I was also interested in the discussion of shaking and flowing (or undulation) and would enjoy further thoughts on what these are and the differences between them. The possibility of becoming (culturally) ‘addicted to shaking’ or ‘drunk on trauma’ seems a valid one.

Christie Tonks
Posted on January 12th, 2011 | Permalink

Thank you Liz and Tom for the passionate and evocative discussion. Having been lucky enough to have experienced one of Liz’s psoas retreats in the UK and been an avid follower of Toms anatomy trains concept by attending some of James Earls workshops it was quite an exciting experience to listen to a merging of your opinions. Once was not enough and it leaves me with a hunger and enthusiasm to learn so much more.

Steve Kramer
Posted on January 13th, 2011 | Permalink

Intriguing discussion. Most important facet is the ever evolving ways to get a person to heal. There is no one path to health and the concepts expressed here are very valuable

12-hr psoas workshop announcement « En Pointe Pilates
Posted on January 14th, 2011 | Permalink

[...] I’m excited to announce that Liz Koch, author of the underground treasure ‘The Psoas Book’ is coming to Toronto to share a 12-hr workshop on everyone’s favourite muscle at the end of April.   As ‘Core’ training gets more and more popular, if you are an avid student or seasoned teacher – the insights in this book are practice altering- and will profoundly influence your relationship with the psoas on and off the mat.  I’m personally excited to learn what other tricks and treats Liz will bring, that I in turn can offer up to my own private clients and groups.  As a side note -if you’re a Tom Myers/Kinesis fan – she has released an audio interview between herself and Tom here. [...]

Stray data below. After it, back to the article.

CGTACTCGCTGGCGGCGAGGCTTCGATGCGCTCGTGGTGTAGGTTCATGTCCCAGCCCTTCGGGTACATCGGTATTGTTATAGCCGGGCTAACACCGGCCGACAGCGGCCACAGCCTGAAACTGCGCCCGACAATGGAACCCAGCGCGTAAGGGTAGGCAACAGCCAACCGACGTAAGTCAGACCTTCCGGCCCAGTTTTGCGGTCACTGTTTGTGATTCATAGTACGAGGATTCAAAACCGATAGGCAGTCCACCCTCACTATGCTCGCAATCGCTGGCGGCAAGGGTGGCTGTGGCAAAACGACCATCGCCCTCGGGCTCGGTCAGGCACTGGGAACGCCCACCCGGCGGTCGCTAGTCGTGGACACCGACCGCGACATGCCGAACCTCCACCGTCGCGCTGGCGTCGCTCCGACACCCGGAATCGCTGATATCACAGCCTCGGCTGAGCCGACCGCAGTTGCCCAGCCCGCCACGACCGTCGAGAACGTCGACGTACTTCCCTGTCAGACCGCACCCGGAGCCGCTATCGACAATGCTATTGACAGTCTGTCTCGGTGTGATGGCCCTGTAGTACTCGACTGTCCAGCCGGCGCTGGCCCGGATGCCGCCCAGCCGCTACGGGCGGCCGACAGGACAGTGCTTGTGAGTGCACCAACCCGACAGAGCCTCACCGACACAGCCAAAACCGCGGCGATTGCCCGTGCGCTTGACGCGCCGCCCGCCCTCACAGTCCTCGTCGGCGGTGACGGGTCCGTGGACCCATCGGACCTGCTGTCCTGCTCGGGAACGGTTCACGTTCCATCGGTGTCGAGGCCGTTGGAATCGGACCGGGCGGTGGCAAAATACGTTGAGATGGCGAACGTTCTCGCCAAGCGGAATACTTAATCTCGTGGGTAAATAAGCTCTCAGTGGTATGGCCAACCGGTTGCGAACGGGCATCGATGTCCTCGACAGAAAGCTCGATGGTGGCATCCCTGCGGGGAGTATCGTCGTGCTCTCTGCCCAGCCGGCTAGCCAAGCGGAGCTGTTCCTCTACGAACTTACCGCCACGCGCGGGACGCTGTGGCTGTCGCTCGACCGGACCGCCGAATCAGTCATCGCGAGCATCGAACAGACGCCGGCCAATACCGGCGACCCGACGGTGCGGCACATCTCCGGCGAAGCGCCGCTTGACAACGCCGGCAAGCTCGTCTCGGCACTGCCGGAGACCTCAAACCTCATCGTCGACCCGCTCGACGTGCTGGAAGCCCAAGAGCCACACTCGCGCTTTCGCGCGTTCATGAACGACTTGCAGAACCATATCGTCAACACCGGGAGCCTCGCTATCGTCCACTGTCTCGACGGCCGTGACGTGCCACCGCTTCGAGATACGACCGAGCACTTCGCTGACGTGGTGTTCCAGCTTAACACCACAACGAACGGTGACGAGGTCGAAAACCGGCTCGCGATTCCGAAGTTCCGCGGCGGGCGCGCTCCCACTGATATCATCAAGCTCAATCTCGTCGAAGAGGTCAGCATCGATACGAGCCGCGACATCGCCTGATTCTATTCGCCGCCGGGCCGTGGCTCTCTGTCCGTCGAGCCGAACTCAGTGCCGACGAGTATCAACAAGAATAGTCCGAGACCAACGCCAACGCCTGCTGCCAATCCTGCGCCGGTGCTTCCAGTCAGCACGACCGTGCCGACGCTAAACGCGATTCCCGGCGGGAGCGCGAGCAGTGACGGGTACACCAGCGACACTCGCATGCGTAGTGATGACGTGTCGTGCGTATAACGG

Jeff Martens
Posted on February 7th, 2011 | Permalink

Thank you for such a fertile conversation – the heart of it for me was toward the end where the ‘masculine’ aspect of touching and intervention is contrasted with the ‘flowering’ that occurs from the sensing of a supportive and ripe environment. As someone who approaches the psoas and its related fear/thriving potential (manifesting as abhinivesha, or literally ’self’ preservation (survival) vs. living) I see that it is the union of these two archetypal energies, masculine and feminine, where integration or healing or wholeness or synthesis occurs. So whether the flowering happens with a gentle caress of awareness or the ‘resolution’ happens with the softest physical caress, it is still in the uniting of thinking and feeling, Being and Doing, acting and non-acting, that we move beyond duality-based constriction and really begin to thrive.

Liz Koch
Posted on February 14th, 2011 | Permalink

You are welcome Jeff! Thanks for commenting. I agree with the archetypal energies AND I find one cannot gently caress the Psoas directly – it is at the core of another human organism. One can do so respectfully and powerfully by focusing on the ankle/foot, gently touching of the skin, rocking of the leg… but the every act of going so deep within another human organism elicits a primitive response that requires the Psoas to behave instinctively. To try and bypass this response is not useful in my opinion and potentially can do more harm. Therefore the point of my suggestion is that less is more, indirect more direct, and that when it comes to the Psoas resolution comes from within not from without.